The snow leopards and climate change
- Snow leopards face a severe prospect of both a shrinking range and fragmented populations as climate change makes their Himalayan homeland less hospitable.
- Bikram Shrestha is a leading snow leopard researcher in Nepal, where he says it’s possible there may not be habitable space for the big cat as temperatures rise.
- He says a key action to conserving snow leopards is to ensure a plentiful supply of prey species, which means ensuring there’s enough suitable habitat for species like Himalayan tahrs and martens.
- Shrestha spoke with Mongabay’s Abhaya Raj Joshi about the need for more research into the world’s most elusive big cat, the prospect of conflict with humans, and why some locals want snow leopards killed.
KATHMANDU — When researchers last year confirmed the presence of the manul, the “world’s grumpiest cat,” on the world’s highest mountain, they immediately looked at past records of the elusive feline in Nepal. And they found that the first person to confirm the cat’s presence in the country was one Bikram Shrestha.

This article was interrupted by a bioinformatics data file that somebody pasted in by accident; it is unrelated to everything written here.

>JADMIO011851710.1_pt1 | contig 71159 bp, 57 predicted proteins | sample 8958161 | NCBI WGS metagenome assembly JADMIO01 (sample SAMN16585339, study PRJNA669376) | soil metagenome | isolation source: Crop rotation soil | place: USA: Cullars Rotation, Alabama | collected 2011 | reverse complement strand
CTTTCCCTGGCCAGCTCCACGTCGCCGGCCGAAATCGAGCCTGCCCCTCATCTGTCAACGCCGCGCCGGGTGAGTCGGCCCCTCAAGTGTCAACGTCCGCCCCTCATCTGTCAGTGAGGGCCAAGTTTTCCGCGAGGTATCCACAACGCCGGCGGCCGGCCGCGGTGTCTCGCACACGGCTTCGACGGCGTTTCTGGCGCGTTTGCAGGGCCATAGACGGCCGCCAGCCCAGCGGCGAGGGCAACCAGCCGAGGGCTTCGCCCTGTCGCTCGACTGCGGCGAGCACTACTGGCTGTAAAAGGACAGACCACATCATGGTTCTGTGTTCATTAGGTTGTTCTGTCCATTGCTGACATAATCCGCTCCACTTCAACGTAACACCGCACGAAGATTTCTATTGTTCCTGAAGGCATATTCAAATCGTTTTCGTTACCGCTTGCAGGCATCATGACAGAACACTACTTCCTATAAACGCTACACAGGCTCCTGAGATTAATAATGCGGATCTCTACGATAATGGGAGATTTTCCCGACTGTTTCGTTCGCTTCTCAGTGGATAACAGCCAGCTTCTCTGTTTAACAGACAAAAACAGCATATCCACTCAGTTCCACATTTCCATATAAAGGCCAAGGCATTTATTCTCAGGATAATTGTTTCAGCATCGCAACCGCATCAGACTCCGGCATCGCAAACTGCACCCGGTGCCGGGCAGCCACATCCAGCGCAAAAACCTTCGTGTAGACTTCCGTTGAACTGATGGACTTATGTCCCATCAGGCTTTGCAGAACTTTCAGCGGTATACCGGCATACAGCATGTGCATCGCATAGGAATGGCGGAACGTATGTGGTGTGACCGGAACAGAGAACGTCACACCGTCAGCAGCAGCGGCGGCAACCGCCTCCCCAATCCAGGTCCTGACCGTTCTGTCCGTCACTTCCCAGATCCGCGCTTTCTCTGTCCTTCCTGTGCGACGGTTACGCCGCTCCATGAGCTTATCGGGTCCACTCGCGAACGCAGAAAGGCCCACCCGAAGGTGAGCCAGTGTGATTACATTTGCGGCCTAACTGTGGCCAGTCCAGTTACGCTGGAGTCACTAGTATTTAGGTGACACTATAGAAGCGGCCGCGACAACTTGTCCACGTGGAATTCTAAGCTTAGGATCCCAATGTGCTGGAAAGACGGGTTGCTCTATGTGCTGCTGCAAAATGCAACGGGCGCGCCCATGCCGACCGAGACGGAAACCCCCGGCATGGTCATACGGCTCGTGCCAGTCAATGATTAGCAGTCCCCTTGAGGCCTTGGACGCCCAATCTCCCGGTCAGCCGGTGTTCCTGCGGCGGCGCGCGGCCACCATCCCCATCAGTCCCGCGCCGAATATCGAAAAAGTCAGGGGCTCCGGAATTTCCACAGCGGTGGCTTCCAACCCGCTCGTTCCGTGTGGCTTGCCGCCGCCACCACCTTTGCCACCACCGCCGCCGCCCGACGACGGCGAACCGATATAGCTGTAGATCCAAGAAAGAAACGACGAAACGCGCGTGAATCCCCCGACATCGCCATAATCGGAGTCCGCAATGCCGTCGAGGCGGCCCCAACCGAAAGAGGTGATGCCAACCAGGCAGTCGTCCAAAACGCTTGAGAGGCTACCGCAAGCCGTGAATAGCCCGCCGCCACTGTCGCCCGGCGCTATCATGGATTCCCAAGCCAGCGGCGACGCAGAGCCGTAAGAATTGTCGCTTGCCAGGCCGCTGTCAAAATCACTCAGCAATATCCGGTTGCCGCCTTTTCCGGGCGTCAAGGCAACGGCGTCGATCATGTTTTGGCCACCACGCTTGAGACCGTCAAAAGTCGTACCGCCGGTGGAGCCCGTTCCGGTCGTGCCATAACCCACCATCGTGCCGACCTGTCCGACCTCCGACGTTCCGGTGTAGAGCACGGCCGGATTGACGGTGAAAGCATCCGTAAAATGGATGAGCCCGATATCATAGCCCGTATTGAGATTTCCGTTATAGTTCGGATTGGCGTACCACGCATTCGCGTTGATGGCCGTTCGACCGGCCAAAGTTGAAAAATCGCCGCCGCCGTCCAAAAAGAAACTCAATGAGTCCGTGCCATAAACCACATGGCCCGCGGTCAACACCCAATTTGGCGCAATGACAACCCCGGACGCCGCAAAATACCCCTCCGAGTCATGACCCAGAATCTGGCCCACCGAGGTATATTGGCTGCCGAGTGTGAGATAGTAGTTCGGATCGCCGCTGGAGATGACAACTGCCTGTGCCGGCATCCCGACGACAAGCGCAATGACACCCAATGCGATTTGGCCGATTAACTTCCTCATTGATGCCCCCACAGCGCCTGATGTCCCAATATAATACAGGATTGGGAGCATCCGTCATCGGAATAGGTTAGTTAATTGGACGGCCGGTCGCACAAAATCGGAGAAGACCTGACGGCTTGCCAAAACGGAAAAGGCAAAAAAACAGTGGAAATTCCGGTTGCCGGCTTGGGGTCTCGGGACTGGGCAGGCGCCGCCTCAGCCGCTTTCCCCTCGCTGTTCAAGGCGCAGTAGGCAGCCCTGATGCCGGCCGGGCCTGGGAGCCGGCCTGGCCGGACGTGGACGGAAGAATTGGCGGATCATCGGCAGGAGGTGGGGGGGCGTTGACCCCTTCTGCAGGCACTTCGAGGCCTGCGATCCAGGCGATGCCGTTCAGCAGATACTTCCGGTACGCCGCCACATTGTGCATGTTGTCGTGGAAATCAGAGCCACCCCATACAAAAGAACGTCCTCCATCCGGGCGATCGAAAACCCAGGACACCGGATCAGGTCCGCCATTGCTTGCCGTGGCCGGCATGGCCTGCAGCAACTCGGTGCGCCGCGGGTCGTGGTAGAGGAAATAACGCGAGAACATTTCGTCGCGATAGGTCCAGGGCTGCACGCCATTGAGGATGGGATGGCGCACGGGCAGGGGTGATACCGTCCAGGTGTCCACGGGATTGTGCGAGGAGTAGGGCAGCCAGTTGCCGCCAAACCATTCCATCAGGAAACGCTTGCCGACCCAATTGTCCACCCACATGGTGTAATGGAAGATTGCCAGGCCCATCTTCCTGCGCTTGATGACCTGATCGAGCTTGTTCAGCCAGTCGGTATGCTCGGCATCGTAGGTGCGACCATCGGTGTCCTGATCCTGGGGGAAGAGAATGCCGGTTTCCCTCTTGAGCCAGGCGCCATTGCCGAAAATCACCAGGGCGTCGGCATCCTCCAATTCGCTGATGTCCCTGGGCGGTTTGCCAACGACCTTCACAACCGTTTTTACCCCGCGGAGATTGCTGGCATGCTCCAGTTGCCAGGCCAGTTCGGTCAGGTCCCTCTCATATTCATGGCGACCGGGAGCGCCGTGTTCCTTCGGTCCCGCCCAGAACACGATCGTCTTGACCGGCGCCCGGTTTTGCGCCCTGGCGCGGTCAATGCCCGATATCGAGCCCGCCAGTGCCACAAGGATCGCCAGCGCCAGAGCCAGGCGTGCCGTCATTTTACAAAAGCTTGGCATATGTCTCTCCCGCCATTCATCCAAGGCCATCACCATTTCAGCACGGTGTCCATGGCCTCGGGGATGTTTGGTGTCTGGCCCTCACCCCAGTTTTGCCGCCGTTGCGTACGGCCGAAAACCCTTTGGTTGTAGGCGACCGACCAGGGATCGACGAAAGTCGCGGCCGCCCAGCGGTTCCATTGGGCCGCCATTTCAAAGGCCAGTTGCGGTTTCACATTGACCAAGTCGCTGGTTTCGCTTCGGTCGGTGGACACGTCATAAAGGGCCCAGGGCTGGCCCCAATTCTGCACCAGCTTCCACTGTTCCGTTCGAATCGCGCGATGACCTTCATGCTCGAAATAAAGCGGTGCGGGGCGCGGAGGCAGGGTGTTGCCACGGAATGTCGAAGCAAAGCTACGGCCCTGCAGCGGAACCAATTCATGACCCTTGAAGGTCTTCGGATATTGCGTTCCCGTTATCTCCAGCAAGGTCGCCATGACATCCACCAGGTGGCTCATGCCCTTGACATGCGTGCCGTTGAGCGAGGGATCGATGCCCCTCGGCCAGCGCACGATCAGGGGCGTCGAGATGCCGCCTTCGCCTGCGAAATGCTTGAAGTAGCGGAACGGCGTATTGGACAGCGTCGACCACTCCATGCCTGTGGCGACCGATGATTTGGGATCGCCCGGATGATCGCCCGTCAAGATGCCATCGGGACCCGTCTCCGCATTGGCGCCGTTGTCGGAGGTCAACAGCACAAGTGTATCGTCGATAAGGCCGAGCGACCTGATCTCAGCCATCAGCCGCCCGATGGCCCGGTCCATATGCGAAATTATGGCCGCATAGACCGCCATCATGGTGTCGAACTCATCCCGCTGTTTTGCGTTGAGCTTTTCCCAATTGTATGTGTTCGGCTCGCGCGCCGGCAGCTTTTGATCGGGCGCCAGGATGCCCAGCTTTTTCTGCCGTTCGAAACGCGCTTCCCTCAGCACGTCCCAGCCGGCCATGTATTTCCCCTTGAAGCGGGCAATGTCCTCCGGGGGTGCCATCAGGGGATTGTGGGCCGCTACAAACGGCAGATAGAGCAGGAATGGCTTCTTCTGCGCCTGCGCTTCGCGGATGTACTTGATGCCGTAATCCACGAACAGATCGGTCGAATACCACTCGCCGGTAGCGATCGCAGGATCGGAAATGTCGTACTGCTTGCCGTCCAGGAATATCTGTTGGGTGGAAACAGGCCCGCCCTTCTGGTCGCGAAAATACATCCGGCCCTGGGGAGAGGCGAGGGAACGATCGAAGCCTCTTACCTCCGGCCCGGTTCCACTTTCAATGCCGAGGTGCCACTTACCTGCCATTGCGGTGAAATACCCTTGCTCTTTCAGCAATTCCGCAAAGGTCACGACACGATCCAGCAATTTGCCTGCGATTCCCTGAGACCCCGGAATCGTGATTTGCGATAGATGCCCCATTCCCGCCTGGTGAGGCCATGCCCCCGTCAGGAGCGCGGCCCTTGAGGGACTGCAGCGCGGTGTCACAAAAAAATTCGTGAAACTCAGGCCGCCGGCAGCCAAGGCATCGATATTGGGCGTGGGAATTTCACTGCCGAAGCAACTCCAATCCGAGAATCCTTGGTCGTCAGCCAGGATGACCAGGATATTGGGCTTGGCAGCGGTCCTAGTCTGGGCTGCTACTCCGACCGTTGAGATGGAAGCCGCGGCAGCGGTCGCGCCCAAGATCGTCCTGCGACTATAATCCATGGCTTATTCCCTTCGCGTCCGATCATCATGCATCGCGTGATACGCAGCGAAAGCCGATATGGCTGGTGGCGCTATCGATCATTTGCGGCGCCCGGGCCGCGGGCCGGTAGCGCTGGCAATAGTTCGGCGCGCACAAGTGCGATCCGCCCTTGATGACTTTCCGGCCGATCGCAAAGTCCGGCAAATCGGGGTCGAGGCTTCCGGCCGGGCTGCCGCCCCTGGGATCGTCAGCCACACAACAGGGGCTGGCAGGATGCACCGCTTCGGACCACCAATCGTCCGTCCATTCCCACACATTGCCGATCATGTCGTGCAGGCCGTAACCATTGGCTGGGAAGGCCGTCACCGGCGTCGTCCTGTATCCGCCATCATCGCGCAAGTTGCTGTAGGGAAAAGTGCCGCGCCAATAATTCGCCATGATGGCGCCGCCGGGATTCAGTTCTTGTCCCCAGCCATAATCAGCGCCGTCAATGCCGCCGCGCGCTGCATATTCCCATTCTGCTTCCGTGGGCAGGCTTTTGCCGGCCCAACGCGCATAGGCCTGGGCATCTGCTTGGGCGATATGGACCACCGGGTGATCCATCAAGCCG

It seemed fitting, given that Shrestha — who recently completed his Ph.D. at the Global Change Research Institute of the Czech Academy of Sciences, Charles University — has extensive research experience in the Himalayas. But his cat of concern is of a heftier pedigree than the manul (Otocolobus manul): it’s the king of the mountains itself, the snow leopard (Panthera uncia). Shrestha studied zoology at Tribhuvan University in Kathmandu and began his research career in 2004 by studying the Himalayan tahr (Hemitragus jemlahicus) on Sagarmatha (also known as Mount Everest), a wild goat considered a key prey species for snow leopards.
He went on to work for various organizations such as the U.S.-based Snow Leopard Conservancy and WWF before pursuing his doctorate in 2014. His team was also the first to confirm the presence of three snow leopards in lower-elevation areas in western Nepal’s Mustang district.
During his doctorate studies, Shrestha carried out extensive fieldwork using scat analysis and camera traps in the Annapurna and Sagarmatha regions of Nepal. It was his team that found, nearly 17 years after the confirmation of the big cat in the Sagarmatha region, that the population of snow leopards there has been fragmented into two, with limited communication and breeding between members of the two groups….
Leave a Reply